Chromatophores.The chromatophores or plastids are protoplasmic structures, denser than the cytoplasm, and easily distinguishable from it by their color or greater refractive power.
Penicillus is brush-like, example, there is a marked protoplasmic continuity between all the Halimeda and Cymopolia are jointed, Acetabularia has much the same cells of the colony.
The attachment of the cell of an ooblastema filament to a cell of the thallus may be effected by means of a minute pore, or the two cells may fuse their contents into one protoplasmic mass.
Each is a small protoplasmic body, in the meshes of whose vubstance the green coloring matter chlorophyll is contained in some form of solution.
The conjoined organism is, in fact, a colony or association of the protoplasmic tinits, though each unit retains its independence.
Any one of these soon comes to rest on a host-cell, and either pierces it and empties its contents into its cavity, where the further development occurs (Olpidium), or merely sends in delicate protoplasmic filaments (Rhizophydium) or a short hyphal tube of, at most, two or three cells, which acts as a haustorium, the further development taking place outside the cell-wall of the host (Chytridium).
In the first place, the extremely small size and isolation of the vegetative cells place the protoplasmic contents in peculiarly favourable circumstances for action, and we may safely conclude that, weight for weight and molecule for molecule, the protoplasm of bacteria is brought into contact with the environment at far more points and over a far larger surface than is that of higher organisms, whether - as in plants - it is distributed in thin layers round the sap-vacuoles, or - as in animals - is bathed in fluids brought by special mechanisms to irrigate it.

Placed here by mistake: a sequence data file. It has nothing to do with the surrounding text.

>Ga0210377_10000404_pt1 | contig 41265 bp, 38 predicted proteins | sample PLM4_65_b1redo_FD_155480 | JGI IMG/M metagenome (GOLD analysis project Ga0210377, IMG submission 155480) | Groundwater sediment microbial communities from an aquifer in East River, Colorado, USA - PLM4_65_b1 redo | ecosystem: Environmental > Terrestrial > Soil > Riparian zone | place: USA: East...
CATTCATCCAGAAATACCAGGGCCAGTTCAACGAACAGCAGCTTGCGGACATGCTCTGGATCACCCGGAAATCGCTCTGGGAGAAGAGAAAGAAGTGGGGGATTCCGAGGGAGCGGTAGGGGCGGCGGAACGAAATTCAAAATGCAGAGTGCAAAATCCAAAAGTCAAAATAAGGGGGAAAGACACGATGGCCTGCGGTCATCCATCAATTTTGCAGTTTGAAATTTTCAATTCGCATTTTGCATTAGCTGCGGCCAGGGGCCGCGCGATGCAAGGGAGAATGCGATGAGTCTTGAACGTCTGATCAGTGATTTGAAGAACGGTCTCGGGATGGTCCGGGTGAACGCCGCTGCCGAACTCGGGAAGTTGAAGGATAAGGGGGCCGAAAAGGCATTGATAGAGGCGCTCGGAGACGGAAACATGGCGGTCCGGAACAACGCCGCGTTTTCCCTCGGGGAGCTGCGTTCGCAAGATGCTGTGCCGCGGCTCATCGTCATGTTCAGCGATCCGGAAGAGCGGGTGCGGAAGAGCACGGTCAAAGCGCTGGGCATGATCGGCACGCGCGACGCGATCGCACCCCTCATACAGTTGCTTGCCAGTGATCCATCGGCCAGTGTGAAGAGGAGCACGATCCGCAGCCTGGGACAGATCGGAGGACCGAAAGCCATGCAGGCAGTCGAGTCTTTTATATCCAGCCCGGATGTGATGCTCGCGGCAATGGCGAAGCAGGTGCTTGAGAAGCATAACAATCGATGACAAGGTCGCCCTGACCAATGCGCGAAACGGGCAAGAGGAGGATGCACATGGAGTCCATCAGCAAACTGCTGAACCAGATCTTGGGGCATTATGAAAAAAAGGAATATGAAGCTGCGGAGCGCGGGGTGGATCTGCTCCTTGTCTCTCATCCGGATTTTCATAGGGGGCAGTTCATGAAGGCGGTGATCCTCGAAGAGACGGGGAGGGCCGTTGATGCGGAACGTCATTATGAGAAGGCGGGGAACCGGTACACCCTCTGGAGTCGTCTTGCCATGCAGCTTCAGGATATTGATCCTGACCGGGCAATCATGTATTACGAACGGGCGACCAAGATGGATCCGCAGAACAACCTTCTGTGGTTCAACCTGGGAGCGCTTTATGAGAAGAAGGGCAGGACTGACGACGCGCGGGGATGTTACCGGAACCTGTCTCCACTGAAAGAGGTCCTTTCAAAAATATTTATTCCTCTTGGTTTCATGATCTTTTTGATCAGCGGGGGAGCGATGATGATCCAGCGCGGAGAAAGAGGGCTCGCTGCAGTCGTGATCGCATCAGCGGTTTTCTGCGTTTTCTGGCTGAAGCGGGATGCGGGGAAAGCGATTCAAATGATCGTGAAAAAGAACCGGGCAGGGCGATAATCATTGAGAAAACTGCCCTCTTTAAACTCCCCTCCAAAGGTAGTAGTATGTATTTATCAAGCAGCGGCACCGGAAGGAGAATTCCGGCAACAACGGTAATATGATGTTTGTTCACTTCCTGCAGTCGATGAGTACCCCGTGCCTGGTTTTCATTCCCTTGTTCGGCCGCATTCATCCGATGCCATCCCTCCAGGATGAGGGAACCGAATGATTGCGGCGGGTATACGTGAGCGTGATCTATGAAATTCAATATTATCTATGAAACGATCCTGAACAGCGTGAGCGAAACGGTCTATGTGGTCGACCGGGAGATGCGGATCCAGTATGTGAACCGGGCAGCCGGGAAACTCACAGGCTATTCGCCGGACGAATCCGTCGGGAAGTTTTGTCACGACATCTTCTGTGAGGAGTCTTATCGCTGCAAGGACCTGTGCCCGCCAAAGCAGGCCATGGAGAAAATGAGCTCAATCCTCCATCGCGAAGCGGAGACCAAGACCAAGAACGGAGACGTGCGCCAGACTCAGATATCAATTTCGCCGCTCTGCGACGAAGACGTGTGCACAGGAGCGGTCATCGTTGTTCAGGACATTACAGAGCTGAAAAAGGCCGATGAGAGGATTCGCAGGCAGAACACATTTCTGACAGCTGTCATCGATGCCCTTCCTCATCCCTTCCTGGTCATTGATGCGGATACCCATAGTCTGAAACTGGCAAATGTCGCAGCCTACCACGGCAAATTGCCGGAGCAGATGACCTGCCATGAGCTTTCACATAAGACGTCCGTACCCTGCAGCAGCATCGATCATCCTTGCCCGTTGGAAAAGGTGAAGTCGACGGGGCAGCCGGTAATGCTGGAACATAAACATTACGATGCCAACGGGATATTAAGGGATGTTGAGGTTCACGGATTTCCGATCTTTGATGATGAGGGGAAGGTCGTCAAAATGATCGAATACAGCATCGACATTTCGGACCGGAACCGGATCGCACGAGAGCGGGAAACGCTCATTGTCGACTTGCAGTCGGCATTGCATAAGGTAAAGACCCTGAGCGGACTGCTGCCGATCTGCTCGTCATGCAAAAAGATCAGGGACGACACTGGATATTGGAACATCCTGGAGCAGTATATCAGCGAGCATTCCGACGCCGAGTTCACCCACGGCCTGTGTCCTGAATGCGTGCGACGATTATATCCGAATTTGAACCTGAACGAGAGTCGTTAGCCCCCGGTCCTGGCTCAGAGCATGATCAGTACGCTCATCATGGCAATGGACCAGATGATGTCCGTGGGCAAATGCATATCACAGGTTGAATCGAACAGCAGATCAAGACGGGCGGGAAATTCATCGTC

Tissues.The component parts of the tissues of which plants are composed may consist of but slightly modified cells with copious protoplasmic contents, or of cells which have been modified in various ways to perform their several functions.
In a second type they are situated at the ends of tracheal strands and consist of groups of richly protoplasmic cells belonging to the epidermis (as in the leaves of many ferns), or to the subjacent tissue (the commonest type in flowering plants); in this last case the cells in question are known as epithem.
The sensory cells are slender epithelial cells, often with a cilium or stiff protoplasmic process, and should perhaps be regarded as the only ectoderm-cells which retain the primitive ciliation of the larval ectoderm, otherwise lost in all Hydrozoa.